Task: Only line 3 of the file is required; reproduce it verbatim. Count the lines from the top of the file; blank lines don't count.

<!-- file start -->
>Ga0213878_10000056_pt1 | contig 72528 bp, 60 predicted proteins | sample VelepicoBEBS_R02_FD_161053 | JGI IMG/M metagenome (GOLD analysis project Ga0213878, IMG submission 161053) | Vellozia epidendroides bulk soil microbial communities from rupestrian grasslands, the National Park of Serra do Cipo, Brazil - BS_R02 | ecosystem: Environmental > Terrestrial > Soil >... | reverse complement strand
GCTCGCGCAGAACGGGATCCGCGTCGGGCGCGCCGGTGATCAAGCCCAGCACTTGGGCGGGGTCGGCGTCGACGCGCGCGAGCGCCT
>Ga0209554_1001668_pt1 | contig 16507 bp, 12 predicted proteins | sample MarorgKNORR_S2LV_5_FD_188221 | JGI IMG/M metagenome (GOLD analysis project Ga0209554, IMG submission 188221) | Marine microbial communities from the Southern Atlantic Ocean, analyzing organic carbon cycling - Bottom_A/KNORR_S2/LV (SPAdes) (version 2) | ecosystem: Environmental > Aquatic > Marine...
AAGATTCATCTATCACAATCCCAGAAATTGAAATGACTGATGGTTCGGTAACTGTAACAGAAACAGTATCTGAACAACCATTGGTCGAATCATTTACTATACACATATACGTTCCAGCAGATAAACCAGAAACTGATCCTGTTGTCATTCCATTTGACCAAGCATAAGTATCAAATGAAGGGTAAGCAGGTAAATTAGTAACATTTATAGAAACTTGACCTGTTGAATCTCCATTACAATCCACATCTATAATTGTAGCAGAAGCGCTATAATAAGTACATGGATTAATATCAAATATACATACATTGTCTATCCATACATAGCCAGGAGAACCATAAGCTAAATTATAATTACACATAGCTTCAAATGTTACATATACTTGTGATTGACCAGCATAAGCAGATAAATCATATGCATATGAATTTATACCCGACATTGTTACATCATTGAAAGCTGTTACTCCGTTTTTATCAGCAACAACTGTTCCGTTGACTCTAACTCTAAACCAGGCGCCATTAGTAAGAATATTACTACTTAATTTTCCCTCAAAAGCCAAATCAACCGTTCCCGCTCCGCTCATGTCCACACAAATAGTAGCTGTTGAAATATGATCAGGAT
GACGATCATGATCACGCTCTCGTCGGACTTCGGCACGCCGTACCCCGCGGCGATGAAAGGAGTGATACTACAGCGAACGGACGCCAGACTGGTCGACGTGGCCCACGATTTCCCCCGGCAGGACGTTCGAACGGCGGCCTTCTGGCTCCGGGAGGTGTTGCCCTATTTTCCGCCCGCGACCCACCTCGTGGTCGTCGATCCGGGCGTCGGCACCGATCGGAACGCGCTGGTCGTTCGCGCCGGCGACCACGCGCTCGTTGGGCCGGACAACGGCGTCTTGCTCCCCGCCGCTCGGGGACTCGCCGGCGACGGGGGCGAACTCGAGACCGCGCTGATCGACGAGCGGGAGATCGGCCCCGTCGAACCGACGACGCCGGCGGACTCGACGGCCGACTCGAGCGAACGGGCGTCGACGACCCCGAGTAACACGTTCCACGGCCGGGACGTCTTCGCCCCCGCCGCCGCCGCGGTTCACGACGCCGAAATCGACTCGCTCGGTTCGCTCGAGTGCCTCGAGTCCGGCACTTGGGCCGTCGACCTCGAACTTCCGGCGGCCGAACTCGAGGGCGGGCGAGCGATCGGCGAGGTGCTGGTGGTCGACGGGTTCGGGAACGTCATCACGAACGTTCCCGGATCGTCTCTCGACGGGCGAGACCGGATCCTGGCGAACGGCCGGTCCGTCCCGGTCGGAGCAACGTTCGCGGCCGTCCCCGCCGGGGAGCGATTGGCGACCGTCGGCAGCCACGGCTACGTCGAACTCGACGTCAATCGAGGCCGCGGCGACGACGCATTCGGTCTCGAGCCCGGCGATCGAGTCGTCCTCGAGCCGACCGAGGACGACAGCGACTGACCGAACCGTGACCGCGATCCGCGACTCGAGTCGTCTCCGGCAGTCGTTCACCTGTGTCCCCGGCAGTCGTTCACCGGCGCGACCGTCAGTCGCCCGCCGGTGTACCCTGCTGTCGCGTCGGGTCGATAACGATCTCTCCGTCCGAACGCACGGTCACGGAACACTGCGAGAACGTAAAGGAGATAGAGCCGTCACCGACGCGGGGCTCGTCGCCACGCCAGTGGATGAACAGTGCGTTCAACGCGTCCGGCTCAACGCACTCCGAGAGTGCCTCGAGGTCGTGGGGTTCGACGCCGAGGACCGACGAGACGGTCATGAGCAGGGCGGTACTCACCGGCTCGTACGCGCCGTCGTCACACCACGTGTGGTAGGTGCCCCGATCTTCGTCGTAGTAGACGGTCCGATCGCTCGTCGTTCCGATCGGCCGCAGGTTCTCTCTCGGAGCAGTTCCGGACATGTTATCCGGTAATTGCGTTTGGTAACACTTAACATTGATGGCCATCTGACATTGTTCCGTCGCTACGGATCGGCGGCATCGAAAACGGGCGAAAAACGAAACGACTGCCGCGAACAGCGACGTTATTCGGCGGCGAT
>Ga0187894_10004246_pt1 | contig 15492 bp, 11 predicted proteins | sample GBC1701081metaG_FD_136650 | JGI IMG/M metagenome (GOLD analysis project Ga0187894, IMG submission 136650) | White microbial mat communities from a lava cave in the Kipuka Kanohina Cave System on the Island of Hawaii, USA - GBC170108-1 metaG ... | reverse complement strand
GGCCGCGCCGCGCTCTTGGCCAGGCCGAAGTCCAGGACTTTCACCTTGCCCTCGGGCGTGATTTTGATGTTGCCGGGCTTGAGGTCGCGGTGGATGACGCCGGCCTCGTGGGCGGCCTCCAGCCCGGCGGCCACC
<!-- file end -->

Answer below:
>Ga0209554_1001668_pt1 | contig 16507 bp, 12 predicted proteins | sample MarorgKNORR_S2LV_5_FD_188221 | JGI IMG/M metagenome (GOLD analysis project Ga0209554, IMG submission 188221) | Marine microbial communities from the Southern Atlantic Ocean, analyzing organic carbon cycling - Bottom_A/KNORR_S2/LV (SPAdes) (version 2) | ecosystem: Environmental > Aquatic > Marine...